1989–95: Increased recognition
After working with Was on the “Stay Awake” album, Raitt’s management, Gold Mountain, approached numerous labels about a new record deal, and she was signed to Capitol by a&r executive Tim Devine. At Capitol, after nearly 20 years, Raitt achieved belated commercial success with her tenth album, Nick of Time. Released in the spring of 1989, Nick of Time went to the top of the U.S. charts following Raitt's Grammy sweep in early 1990. This album has been voted number 230 in the Rolling Stone magazine list of 500 Greatest Albums of All Time. Raitt herself pointed out that her 10th try was "my first sober album."
At the same time, Raitt received a fourth Grammy Award for her duet "In the Mood" with John Lee Hooker on his album The Healer. Nick of Time was also the first of many of her recordings to feature her longtime rhythm section of Ricky Fataar and James "Hutch" Hutchinson (Although previously Fataar had played on her Green Light album and Hutchinson had worked on Nine Lives). Nick of Time has sold over six million copies in the US alone.
Raitt followed up this success with three more Grammy Awards for her 1991 album, Luck of the Draw which sold nearly 8 million copies in the United States. Three years later, in 1994, she added two more Grammys with her album Longing in Their Hearts, her second no. 1 album. Both of these albums were multi-platinum successes. Raitt's collaboration with Was would amicably come to an end with 1995's live release,
"Rock Steady" was a hit written by Bryan Adams and Gretchen Peters in 1995. The song was written as a duet with Bryan Adams and Bonnie Raitt for her Road Tested tour, which also became one of her albums. The original demo version of the song appears on Adams' 1996 single "Let's Make a Night to Remember". Road Tested. Released to solid reviews, it sold well enough to be certified gold.
For her next studio album, Raitt hired Mitchell Froom and Tchad Blake as her producers. "I loved working with Don Was but I wanted to give myself and my fans a stretch and do something different," Raitt said. Her work with Froom and Blake was released on Fundamental in 1998.
In March 2000, Raitt was inducted into the Rock and Roll Hall of Fame in Cleveland, Ohio.
Silver Lining was released in 2002. In the US, it reached 13 on the Billboard chart and was later certified Gold. It contains the 3 singles "I Can't Help You Now", "Time of Our Lives" and the title track. All 3 singles charted within the top 40 of the US A/C chart.
In 2003 Capitol Records released the compilation album The Best of Bonnie Raitt. It contains songs from her prior Capitol albums from 1989 – 2002 including Nick of Time, Luck of the Draw, Longing in Their Hearts, Road Tested, Fundamental, and Silver Lining.
Souls Alike followed and was released in September 2005. In the US, it reached the top 20 on the Billboard chart. It contains the singles "I Will Not Be Broken" and "I Don't Want Anything to Change", which both charted in the top 40 of the US A/C chart.
In 2006 she released the live DVD/CD Bonnie Raitt and Friends, which was filmed as part of the critically acclaimed VH1 Classic Decades Rock Live Concert Series, featuring special guests Keb Mo', Alison Krauss, Ben Harper, Jon Cleary and Norah Jones. The DVD was released by Capitol Records on August 15. Bonnie Raitt and Friends, which was recorded live at the Trump Taj Mahal in Atlantic City, NJ on September 30, 2005, features never-before-seen performance and interview footage, including four duets not included in the VH1 Classic broadcast of the concert. With two hours of concert and interview footage, the concert which was filmed in Hi-Definition and is presented in 5.1 audio, features Raitt performing 17 songs with her longtime band – George Marinelli (guitar), James "Hutch" Hutchinson (bass), Ricky Fataar (drums) and Jon Cleary (keyboards). Included are such classic Raitt hits as "Something To Talk About," "Love Letter" (with Mo'), "You" (with Krauss) and a knock-out encore of "Love Sneakin' Up on You" with Raitt, Jones, Harper, Krauss and Mo' as well as highlights from her latest studio album, Souls Alike, including "I Will Not Be Broken," "God Was in the Water", "I Don't Want Anything To Change" (with Jones) and "Unnecessarily Mercenary" (a duet with keyboardist Cleary, who wrote the song). The accompanying CD features 11 tracks, including the radio single "Two Lights in the Nighttime" (featuring Ben Harper). The Bonnie Raitt and Friends TV Special and DVD/CD was produced by Barry Summers of World Productions and Rock Fuel Media.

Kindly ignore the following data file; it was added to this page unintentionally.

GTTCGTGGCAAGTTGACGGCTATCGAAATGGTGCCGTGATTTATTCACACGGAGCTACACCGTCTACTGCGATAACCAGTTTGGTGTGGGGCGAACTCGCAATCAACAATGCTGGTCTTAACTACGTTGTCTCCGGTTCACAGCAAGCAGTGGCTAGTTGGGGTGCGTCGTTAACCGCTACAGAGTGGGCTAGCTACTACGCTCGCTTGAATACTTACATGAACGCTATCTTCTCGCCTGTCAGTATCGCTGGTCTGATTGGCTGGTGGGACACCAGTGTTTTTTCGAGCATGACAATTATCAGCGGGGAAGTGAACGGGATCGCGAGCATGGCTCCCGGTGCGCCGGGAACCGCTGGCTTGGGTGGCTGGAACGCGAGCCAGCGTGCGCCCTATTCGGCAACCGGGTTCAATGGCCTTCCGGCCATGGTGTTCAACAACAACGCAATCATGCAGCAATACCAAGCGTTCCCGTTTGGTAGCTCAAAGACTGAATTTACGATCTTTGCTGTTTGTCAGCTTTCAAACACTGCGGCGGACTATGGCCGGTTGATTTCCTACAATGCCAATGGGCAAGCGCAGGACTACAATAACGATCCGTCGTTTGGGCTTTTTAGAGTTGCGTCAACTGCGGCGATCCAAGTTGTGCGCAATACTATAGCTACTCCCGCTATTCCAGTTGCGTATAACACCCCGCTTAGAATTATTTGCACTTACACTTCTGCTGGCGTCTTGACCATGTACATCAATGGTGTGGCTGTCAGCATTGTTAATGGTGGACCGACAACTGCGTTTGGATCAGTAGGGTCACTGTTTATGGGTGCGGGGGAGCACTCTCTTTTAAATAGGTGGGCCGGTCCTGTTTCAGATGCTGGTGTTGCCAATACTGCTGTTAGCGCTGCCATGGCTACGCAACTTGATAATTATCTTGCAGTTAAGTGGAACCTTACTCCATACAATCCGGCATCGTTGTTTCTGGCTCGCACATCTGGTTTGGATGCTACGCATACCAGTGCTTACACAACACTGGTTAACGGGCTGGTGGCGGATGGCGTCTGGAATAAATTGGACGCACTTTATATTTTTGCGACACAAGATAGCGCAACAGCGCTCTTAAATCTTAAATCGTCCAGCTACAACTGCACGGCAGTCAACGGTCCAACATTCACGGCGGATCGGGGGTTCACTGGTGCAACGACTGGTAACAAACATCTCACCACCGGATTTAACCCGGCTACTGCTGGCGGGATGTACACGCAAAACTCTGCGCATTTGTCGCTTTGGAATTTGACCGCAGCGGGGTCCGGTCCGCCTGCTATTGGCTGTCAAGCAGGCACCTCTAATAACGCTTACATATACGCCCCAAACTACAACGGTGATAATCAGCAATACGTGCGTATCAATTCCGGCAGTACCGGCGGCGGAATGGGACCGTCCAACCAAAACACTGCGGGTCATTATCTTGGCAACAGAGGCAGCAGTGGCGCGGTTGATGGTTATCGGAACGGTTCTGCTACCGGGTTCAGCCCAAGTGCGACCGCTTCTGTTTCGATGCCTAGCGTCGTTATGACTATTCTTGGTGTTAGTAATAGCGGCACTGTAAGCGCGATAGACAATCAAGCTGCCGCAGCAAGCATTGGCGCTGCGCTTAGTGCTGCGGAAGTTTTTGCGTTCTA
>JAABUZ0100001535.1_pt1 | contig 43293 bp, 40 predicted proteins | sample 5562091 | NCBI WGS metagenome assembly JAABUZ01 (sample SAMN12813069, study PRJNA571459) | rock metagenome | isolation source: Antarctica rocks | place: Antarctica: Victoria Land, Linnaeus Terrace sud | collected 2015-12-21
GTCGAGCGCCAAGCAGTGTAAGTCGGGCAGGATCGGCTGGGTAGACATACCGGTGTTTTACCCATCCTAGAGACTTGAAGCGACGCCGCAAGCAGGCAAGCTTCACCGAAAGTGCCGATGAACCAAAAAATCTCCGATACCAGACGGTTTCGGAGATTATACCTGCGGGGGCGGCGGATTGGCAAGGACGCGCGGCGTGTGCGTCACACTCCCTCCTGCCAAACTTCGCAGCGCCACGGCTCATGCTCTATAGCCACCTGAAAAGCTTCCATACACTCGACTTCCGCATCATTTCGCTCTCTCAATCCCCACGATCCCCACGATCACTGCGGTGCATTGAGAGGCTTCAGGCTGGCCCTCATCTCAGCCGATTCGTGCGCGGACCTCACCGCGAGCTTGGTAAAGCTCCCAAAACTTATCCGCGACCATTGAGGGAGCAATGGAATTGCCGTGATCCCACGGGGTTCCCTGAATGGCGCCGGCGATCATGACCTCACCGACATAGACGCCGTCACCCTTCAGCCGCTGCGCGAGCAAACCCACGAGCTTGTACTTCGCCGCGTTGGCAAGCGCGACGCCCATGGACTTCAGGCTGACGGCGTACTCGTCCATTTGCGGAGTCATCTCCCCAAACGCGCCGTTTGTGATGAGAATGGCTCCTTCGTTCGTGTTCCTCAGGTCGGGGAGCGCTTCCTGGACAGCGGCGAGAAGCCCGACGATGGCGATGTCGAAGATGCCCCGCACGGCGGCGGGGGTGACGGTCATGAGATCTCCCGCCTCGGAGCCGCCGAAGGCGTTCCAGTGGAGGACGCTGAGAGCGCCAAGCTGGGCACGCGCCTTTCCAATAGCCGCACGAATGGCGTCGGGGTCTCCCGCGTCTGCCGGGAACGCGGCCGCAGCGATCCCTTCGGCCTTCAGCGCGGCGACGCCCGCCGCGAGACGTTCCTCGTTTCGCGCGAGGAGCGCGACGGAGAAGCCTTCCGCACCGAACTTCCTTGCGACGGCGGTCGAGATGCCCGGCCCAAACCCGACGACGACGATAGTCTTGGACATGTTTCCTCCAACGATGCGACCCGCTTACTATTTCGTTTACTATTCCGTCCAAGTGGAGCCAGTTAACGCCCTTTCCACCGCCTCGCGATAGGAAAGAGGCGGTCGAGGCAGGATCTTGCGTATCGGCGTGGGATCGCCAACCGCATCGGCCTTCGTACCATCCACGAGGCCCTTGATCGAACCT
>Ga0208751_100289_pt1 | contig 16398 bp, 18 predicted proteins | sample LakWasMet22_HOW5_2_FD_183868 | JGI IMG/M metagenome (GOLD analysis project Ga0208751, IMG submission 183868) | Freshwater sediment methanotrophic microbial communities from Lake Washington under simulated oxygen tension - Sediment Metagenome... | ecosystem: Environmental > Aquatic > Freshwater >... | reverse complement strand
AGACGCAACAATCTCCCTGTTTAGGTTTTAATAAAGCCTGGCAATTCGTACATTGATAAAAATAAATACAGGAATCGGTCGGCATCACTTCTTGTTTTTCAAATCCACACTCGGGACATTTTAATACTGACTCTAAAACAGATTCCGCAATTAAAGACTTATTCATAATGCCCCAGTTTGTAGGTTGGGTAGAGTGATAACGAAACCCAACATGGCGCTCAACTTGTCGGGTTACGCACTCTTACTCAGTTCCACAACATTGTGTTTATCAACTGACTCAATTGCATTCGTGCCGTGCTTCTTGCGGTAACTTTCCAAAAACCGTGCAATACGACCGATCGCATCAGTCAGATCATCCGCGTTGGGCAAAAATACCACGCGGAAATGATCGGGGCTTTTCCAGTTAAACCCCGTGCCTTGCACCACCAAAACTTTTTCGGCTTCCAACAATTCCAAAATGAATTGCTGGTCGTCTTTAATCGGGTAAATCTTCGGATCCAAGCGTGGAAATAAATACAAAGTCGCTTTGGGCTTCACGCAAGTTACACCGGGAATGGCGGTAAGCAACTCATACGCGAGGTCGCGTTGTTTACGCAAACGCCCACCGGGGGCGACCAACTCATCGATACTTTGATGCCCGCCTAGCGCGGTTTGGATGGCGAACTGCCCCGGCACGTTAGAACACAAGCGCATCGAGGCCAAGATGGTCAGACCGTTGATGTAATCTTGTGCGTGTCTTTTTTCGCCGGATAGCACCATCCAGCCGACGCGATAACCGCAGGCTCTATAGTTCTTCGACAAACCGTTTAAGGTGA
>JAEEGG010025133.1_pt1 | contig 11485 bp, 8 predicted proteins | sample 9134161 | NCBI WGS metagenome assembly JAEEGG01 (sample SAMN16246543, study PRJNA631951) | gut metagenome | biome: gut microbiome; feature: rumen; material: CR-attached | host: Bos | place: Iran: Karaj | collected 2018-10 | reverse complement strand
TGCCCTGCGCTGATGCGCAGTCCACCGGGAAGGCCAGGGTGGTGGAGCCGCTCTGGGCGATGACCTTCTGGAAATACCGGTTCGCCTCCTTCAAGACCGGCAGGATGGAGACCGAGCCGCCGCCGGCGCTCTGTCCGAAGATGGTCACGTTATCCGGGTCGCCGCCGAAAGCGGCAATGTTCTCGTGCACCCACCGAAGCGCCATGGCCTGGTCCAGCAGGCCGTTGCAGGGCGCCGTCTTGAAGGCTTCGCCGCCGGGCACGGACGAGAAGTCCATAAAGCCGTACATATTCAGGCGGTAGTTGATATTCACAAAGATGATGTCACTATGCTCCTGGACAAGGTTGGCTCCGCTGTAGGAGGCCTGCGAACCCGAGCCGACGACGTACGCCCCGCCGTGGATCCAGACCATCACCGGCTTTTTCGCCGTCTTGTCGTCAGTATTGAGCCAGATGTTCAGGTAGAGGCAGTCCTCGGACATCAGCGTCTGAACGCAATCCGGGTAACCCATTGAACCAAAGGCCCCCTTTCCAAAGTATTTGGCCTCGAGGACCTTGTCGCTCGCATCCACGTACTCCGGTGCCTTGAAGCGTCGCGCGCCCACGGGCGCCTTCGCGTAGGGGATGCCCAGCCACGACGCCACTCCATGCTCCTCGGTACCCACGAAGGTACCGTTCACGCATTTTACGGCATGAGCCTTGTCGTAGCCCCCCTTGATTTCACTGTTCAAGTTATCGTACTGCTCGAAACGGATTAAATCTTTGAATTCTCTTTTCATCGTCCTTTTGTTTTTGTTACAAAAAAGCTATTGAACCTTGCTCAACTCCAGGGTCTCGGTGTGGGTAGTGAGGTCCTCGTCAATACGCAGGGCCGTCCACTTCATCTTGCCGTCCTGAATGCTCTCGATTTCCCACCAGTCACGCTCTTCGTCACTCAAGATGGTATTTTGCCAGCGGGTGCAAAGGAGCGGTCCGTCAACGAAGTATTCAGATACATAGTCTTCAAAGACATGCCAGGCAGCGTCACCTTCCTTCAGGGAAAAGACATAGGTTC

Australian Country Music Artist Graeme Connors has said, "Bonnie Raitt does something with a lyric no one else can do; she bends it and twists it right into your heart." (ABC Radio NSW Australia interview with Interviewer Chris Coleman on January 18, 2007)
In 2007, Raitt contributed to Goin' Home: A Tribute to Fats Domino. With Jon Cleary, she sang a medley of "I'm in Love Again" and "All by Myself" of Fats Domino.
Raitt appeared on the June 7, 2008, broadcast of Garrison Keillor's radio program A Prairie Home Companion. She performed two blues songs with Kevin "Keb' Mo'" Moore: "No Getting Over You" and "There Ain't Nothin' in Ramblin'". Raitt also sang "Dimming of the Day" with Richard Thompson. This show, along with another one with Raitt and her band in October 2006, is archived on the Prairie Home Companion website.
In April 2011, the Bonnie Raitt and Friends DVD officially became RIAA certified gold.
In February 2012, Raitt performed a duet with Alicia Keys at the 54th Grammy Awards in 2012 honoring Etta James.
In April 2012, Raitt released her first studio album since 2005, entitled Slipstream. It charted at Number 6 on the US Billboard 200 chart marking her first top ten album since 1994's Longing in Their Hearts. The album was described as "one of the best of her 40-year career" by American Songwriter magazine.
In September 2012, Raitt was featured in a campaign called "30 Songs / 30 Days" to support Half the Sky: Turning Oppression into Opportunity for Women Worldwide, a multi-platform media project inspired by a project outlined in a book by Nicholas Kristof and Sheryl WuDunn. In 2013, she appeared on Foy Vance's album Joy of Nothing.